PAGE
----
Here’s our mold in closet guide with helpful tips to prevent and completely get rid of mold in your closet.
Stachybotrys chartarum, Aspergillus, Cladosporium, Penicillium, and Alternaria—no, they’re not fancy names for your next house plant collection. In fact, these are five of the most common types of mold that cause significant health issues in households.
The Centers for Disease Control and Prevention or CDC estimates that there are roughly 10,000 indoor mold species.
Meanwhile, closets are basically the keepers of the wardrobe. Sometimes, they even store our most sacred treasures, safely tucked away in the room.
But if you’ve started noticing unsightly mold and mildew creeping on your closet walls, what can you do to reclaim your cubbyhole?
Read on and check out the practical tips to get rid of pesky molds in your closet for good.
What Causes Mold In A Closet?
Why do molds love closets? Even when you keep your things clean and organized, it seems that mold and mildew keep coming back. Why is that so?
Actually, it takes more than just moisture to keep the fungus happily thriving. In particular, they also survive in places that have poor air circulation and are exposed to any wooden structure.
Getting rid of any of these factors is enough to completely eliminate mold in your closet. However, moisture is probably your worst enemy when it comes to mold, which possibly stems from:
Leaky Pipes. Most closets are adjacent to a bathroom or kitchen where pipes run through the available wall gaps.
Leaks are usually hard to detect and may only be noticeable once the slightest hints of yellow patches or black stains have become apparent on your closet walls. Tip: Hire a reputable plumber for any plumbing installation, repair, or renovation.
Leaky Roof and Gutters. Your roof is basically the first line of defense against water. A damaged roofing or gutter system, despite how little the damage is, will eventually cause water leaks inside your home in no time.
Leaking Attic. A leaking attic may be hard to detect since it’s mostly stuffed with things that obscure your view of the walls and even ceilings.
Take note that damaged storage tanks and plumbing systems running through your attic are common sources of a water leak. Read more about our article on the different types of attics here.
Damp Clothes. Do you love leather? If you’re the sweaty type and have a penchant for leather clothes and other fabrics that do not air dry easily, then expect the fungus to take over your wardrobe.
This can be a challenge especially during the rainy or cold months when drying off sweaty clothes takes much longer.
High Humidity. Most closets tend to be closed which causes the walls to perspire, making them prone to moisture. When moisture sits longer, it is an attractive place for fungus to grow. This is especially problematic in hot and humid weather.
Lack of Air Circulation and Sun Exposure. The lack of air passing through the fabrics and on your walls will make it harder for your items to air dry, making it easy for moisture to form on surfaces.
Moreover, due to their location, closets don’t get enough sunlight and thus can’t take advantage of the sun’s natural antibacterial properties.
How To Get Rid Of Mold In A Closet?
A sure sign that you’ve got molds in your closet is the unmistakable musty smell. But, take note that not all molds can be detected by scent.
If a family member experiences itching and other allergy-related symptoms but would usually go away every time they leave the house, then it’s pretty likely that you’ve got molds growing in your home.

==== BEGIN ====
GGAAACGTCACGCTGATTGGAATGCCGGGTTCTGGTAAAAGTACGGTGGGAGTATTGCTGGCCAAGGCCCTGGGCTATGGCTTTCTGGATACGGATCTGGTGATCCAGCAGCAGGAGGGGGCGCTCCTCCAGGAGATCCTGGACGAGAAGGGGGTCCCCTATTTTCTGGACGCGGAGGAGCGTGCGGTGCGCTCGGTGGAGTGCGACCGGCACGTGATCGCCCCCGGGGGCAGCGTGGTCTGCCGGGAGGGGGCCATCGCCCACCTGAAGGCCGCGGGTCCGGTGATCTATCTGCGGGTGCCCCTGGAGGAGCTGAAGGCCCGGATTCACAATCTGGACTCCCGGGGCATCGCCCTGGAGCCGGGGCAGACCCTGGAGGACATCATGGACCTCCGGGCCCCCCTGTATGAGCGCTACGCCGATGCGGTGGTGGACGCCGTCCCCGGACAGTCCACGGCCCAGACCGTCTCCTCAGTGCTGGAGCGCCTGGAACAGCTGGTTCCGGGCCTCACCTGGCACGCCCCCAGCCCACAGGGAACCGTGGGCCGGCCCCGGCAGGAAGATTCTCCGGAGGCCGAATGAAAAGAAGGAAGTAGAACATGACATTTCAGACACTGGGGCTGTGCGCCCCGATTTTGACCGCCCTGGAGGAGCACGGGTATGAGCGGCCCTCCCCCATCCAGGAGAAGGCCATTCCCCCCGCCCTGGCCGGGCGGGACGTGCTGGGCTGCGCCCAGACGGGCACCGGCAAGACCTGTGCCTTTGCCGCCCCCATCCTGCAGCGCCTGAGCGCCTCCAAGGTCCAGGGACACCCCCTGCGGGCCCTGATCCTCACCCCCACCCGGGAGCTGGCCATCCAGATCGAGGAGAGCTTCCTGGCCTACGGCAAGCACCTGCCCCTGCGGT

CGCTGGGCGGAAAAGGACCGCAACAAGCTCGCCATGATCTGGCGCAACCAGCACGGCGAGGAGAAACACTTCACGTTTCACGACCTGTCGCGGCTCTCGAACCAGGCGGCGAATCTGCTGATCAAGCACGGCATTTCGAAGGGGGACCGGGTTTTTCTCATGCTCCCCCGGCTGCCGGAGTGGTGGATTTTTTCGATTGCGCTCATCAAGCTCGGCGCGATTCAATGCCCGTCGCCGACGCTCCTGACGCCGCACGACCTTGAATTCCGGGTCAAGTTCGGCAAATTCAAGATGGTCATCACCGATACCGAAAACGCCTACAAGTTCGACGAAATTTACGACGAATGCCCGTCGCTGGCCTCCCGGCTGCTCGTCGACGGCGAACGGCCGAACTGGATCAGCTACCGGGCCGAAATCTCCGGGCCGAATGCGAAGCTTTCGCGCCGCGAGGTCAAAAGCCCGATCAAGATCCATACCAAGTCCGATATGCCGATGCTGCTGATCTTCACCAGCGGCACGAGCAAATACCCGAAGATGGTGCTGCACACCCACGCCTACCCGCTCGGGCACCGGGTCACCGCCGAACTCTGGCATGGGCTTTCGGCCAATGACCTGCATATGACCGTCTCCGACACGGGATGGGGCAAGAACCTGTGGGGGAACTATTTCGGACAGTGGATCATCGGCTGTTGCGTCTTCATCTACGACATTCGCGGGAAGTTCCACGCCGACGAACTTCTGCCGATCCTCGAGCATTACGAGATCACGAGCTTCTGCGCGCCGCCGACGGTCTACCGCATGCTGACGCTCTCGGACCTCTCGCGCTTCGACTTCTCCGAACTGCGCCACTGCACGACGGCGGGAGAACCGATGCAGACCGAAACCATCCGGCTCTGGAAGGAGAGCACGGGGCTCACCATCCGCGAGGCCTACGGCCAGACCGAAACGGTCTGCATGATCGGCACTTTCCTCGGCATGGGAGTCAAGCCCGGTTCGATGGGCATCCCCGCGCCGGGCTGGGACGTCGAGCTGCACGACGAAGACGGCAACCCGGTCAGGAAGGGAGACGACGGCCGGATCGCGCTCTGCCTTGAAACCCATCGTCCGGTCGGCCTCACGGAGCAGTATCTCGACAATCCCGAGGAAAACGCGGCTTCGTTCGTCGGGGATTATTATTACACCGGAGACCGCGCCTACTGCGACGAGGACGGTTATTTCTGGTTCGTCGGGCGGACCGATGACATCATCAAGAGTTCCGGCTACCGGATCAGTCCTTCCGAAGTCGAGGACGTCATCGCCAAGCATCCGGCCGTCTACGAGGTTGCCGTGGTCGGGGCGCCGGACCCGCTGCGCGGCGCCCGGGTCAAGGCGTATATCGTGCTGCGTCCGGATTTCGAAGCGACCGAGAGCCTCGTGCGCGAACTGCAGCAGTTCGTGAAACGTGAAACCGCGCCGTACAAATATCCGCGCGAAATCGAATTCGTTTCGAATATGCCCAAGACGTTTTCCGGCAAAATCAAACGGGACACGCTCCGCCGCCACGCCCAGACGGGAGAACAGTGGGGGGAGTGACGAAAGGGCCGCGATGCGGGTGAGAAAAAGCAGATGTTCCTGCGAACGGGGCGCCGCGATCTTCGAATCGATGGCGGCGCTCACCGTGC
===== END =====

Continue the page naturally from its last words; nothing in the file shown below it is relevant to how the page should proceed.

Peeling and cracking of paint on your closet walls is also a good indicator of water seepage. Mold growth is also apparent when there is excess moisture on your walls.
To make sure if molds are really growing in your closet, it’s probably best to have it checked by a professional mold inspector. But, if you’re on a budget, you can also do it by yourself.
Molds are usually black, gray, or yellowish in color. Check for any discoloration in your closet walls that are likely early signs of fungus growing.
Inspect the pockets or grooves of your closet as there may be molds growing from these folds that can only be detected upon closer inspection.
Spot clean. Remove clothing or items where there is obvious growth of molds, but make sure to have an enclosed hamper or plastic bag where you can directly drop the items without further spreading the spores. Open doors and windows to allow air to circulate. Don’t turn on your air-conditioner.
Empty your entire closet. If you have enough time to spare, then it’s time to clean your entire wardrobe. Dry clean your nonwashable items and tumble wash all your clothes. This is also a great time to inspect your closet for any signs of mildew. Then, you can now clean your closet walls. For painted walls, it’s best to use a vacuum with a soft brush attachment.
Wash your rugs. Rugs in or around closets can be a hotbed for mold and other bacteria growth. Clean your rugs regularly and schedule a monthly dry-cleaning. You can also spot clean using hot water and a cleaning agent.
Fix the source. After emptying your entire closet, check for any source of the leak. If you suspect damaged plumbing as the culprit, contact a plumbing contractor immediately.
But, if you’re unsure of the leak source, it’s best to hire a professional mold inspector which is a more cost-effective way to get rid of your closet mold for good.
Wash closet walls. Use mold control sprays that work effectively on wood closets. Mold-infested closets are usually caused by external factors such as sweaty clothes because of hot and humid weather and not essentially because of something crucial as damaged plumbing or roofing system.
Cleaning Agents to Use for Mold
- Lemon juice and salt
- Peroxygen bleach
- Chlorine bleach
- EPA-approved pesticides
- Spray fungicide